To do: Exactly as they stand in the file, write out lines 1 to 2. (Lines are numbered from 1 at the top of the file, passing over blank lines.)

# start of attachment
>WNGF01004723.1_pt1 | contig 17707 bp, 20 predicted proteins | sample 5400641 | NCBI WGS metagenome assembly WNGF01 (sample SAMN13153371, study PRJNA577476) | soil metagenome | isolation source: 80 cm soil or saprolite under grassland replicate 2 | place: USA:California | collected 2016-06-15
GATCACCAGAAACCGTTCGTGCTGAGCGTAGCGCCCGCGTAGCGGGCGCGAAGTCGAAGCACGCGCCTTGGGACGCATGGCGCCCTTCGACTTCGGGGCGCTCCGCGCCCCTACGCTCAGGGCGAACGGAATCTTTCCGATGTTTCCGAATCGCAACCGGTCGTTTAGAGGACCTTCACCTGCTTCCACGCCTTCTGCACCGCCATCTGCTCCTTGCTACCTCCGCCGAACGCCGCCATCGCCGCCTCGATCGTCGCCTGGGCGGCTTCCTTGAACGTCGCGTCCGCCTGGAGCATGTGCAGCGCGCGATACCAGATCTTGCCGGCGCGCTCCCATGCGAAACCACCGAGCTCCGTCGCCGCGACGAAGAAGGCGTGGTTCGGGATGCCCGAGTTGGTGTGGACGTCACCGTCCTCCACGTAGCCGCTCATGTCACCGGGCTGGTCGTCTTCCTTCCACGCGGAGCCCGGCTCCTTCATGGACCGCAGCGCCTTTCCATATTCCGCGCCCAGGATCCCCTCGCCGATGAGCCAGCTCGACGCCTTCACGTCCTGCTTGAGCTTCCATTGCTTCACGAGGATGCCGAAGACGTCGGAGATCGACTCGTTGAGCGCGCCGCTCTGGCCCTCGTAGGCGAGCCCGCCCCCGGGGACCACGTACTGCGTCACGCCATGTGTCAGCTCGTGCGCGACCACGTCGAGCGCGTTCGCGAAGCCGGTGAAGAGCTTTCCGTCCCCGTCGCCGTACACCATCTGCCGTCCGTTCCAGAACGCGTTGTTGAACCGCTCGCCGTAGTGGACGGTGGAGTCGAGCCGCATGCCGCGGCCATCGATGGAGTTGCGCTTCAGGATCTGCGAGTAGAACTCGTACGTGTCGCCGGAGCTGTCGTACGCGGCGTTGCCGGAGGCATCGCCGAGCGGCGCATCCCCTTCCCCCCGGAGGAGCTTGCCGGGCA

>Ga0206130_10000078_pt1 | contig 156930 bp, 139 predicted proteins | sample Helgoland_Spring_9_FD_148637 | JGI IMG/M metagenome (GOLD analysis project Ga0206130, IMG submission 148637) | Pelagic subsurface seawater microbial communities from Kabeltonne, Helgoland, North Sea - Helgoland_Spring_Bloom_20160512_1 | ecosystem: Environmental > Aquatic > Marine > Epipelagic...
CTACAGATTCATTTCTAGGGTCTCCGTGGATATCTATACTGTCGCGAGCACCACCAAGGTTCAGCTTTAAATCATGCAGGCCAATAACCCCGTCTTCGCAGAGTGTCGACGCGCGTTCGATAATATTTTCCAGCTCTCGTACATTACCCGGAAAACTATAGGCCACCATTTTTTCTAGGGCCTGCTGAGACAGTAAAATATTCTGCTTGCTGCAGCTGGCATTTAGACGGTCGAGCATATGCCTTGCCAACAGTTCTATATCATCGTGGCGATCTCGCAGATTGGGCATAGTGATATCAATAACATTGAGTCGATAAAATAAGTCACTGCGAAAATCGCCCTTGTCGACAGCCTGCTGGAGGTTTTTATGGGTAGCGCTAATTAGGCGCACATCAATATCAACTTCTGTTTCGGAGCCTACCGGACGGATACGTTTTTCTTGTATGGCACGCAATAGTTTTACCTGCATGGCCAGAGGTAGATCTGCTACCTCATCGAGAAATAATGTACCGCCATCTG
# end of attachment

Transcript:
>WNGF01004723.1_pt1 | contig 17707 bp, 20 predicted proteins | sample 5400641 | NCBI WGS metagenome assembly WNGF01 (sample SAMN13153371, study PRJNA577476) | soil metagenome | isolation source: 80 cm soil or saprolite under grassland replicate 2 | place: USA:California | collected 2016-06-15
GATCACCAGAAACCGTTCGTGCTGAGCGTAGCGCCCGCGTAGCGGGCGCGAAGTCGAAGCACGCGCCTTGGGACGCATGGCGCCCTTCGACTTCGGGGCGCTCCGCGCCCCTACGCTCAGGGCGAACGGAATCTTTCCGATGTTTCCGAATCGCAACCGGTCGTTTAGAGGACCTTCACCTGCTTCCACGCCTTCTGCACCGCCATCTGCTCCTTGCTACCTCCGCCGAACGCCGCCATCGCCGCCTCGATCGTCGCCTGGGCGGCTTCCTTGAACGTCGCGTCCGCCTGGAGCATGTGCAGCGCGCGATACCAGATCTTGCCGGCGCGCTCCCATGCGAAACCACCGAGCTCCGTCGCCGCGACGAAGAAGGCGTGGTTCGGGATGCCCGAGTTGGTGTGGACGTCACCGTCCTCCACGTAGCCGCTCATGTCACCGGGCTGGTCGTCTTCCTTCCACGCGGAGCCCGGCTCCTTCATGGACCGCAGCGCCTTTCCATATTCCGCGCCCAGGATCCCCTCGCCGATGAGCCAGCTCGACGCCTTCACGTCCTGCTTGAGCTTCCATTGCTTCACGAGGATGCCGAAGACGTCGGAGATCGACTCGTTGAGCGCGCCGCTCTGGCCCTCGTAGGCGAGCCCGCCCCCGGGGACCACGTACTGCGTCACGCCATGTGTCAGCTCGTGCGCGACCACGTCGAGCGCGTTCGCGAAGCCGGTGAAGAGCTTTCCGTCCCCGTCGCCGTACACCATCTGCCGTCCGTTCCAGAACGCGTTGTTGAACCGCTCGCCGTAGTGGACGGTGGAGTCGAGCCGCATGCCGCGGCCATCGATGGAGTTGCGCTTCAGGATCTGCGAGTAGAACTCGTACGTGTCGCCGGAGCTGTCGTACGCGGCGTTGCCGGAGGCATCGCCGAGCGGCGCATCCCCTTCCCCCCGGAGGAGCTTGCCGGGCA